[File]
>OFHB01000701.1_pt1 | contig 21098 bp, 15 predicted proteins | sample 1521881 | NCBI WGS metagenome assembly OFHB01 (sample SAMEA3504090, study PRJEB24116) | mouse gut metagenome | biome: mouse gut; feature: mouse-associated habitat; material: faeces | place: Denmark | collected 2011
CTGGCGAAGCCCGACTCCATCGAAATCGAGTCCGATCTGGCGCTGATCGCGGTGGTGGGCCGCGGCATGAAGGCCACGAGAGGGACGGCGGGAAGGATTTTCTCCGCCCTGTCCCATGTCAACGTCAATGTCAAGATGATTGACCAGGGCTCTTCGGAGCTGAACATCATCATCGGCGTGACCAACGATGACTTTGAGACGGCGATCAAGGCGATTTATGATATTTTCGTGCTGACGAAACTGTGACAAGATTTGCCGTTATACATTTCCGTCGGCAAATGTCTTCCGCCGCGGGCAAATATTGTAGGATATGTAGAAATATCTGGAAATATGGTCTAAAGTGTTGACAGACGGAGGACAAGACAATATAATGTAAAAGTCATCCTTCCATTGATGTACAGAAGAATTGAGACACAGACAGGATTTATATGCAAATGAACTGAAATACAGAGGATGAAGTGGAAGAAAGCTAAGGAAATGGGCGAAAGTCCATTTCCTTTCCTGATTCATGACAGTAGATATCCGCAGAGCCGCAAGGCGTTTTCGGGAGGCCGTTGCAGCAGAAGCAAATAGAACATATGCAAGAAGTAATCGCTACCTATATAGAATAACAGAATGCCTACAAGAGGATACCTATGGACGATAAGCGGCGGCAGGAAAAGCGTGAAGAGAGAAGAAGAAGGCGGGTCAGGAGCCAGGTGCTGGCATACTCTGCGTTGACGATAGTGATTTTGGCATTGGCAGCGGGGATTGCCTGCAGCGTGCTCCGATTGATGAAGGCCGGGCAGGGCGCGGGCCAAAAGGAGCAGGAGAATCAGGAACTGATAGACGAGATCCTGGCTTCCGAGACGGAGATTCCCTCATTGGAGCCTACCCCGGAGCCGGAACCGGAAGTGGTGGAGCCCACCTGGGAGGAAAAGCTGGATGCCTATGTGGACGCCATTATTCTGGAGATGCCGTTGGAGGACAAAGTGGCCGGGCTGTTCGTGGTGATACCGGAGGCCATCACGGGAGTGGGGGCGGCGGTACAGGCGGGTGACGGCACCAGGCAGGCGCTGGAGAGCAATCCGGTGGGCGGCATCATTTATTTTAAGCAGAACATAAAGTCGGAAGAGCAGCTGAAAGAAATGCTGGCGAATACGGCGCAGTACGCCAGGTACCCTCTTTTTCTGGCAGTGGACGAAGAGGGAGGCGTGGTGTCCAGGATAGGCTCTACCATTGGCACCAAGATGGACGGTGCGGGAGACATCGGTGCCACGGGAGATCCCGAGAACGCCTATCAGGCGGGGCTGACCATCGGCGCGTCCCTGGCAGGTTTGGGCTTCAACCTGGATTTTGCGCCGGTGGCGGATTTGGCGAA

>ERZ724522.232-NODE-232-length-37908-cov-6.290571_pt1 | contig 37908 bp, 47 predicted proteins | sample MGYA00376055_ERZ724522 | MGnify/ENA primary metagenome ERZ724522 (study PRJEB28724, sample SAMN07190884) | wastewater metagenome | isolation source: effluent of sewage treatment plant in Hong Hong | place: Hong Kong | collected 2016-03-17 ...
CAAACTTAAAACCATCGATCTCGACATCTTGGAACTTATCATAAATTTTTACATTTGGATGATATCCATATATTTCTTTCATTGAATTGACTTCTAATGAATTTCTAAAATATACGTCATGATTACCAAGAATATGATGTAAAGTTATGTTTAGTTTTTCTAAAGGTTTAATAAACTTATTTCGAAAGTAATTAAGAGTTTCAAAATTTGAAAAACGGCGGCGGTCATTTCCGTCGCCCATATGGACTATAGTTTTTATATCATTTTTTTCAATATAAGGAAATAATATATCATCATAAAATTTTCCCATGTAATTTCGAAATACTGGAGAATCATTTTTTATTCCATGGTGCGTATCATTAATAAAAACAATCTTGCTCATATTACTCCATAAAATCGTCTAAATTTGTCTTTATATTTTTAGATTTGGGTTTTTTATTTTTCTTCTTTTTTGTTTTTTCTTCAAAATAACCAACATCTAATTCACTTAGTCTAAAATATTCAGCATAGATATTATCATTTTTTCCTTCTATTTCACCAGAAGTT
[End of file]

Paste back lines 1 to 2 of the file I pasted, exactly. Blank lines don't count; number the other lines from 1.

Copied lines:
>OFHB01000701.1_pt1 | contig 21098 bp, 15 predicted proteins | sample 1521881 | NCBI WGS metagenome assembly OFHB01 (sample SAMEA3504090, study PRJEB24116) | mouse gut metagenome | biome: mouse gut; feature: mouse-associated habitat; material: faeces | place: Denmark | collected 2011
CTGGCGAAGCCCGACTCCATCGAAATCGAGTCCGATCTGGCGCTGATCGCGGTGGTGGGCCGCGGCATGAAGGCCACGAGAGGGACGGCGGGAAGGATTTTCTCCGCCCTGTCCCATGTCAACGTCAATGTCAAGATGATTGACCAGGGCTCTTCGGAGCTGAACATCATCATCGGCGTGACCAACGATGACTTTGAGACGGCGATCAAGGCGATTTATGATATTTTCGTGCTGACGAAACTGTGACAAGATTTGCCGTTATACATTTCCGTCGGCAAATGTCTTCCGCCGCGGGCAAATATTGTAGGATATGTAGAAATATCTGGAAATATGGTCTAAAGTGTTGACAGACGGAGGACAAGACAATATAATGTAAAAGTCATCCTTCCATTGATGTACAGAAGAATTGAGACACAGACAGGATTTATATGCAAATGAACTGAAATACAGAGGATGAAGTGGAAGAAAGCTAAGGAAATGGGCGAAAGTCCATTTCCTTTCCTGATTCATGACAGTAGATATCCGCAGAGCCGCAAGGCGTTTTCGGGAGGCCGTTGCAGCAGAAGCAAATAGAACATATGCAAGAAGTAATCGCTACCTATATAGAATAACAGAATGCCTACAAGAGGATACCTATGGACGATAAGCGGCGGCAGGAAAAGCGTGAAGAGAGAAGAAGAAGGCGGGTCAGGAGCCAGGTGCTGGCATACTCTGCGTTGACGATAGTGATTTTGGCATTGGCAGCGGGGATTGCCTGCAGCGTGCTCCGATTGATGAAGGCCGGGCAGGGCGCGGGCCAAAAGGAGCAGGAGAATCAGGAACTGATAGACGAGATCCTGGCTTCCGAGACGGAGATTCCCTCATTGGAGCCTACCCCGGAGCCGGAACCGGAAGTGGTGGAGCCCACCTGGGAGGAAAAGCTGGATGCCTATGTGGACGCCATTATTCTGGAGATGCCGTTGGAGGACAAAGTGGCCGGGCTGTTCGTGGTGATACCGGAGGCCATCACGGGAGTGGGGGCGGCGGTACAGGCGGGTGACGGCACCAGGCAGGCGCTGGAGAGCAATCCGGTGGGCGGCATCATTTATTTTAAGCAGAACATAAAGTCGGAAGAGCAGCTGAAAGAAATGCTGGCGAATACGGCGCAGTACGCCAGGTACCCTCTTTTTCTGGCAGTGGACGAAGAGGGAGGCGTGGTGTCCAGGATAGGCTCTACCATTGGCACCAAGATGGACGGTGCGGGAGACATCGGTGCCACGGGAGATCCCGAGAACGCCTATCAGGCGGGGCTGACCATCGGCGCGTCCCTGGCAGGTTTGGGCTTCAACCTGGATTTTGCGCCGGTGGCGGATTTGGCGAA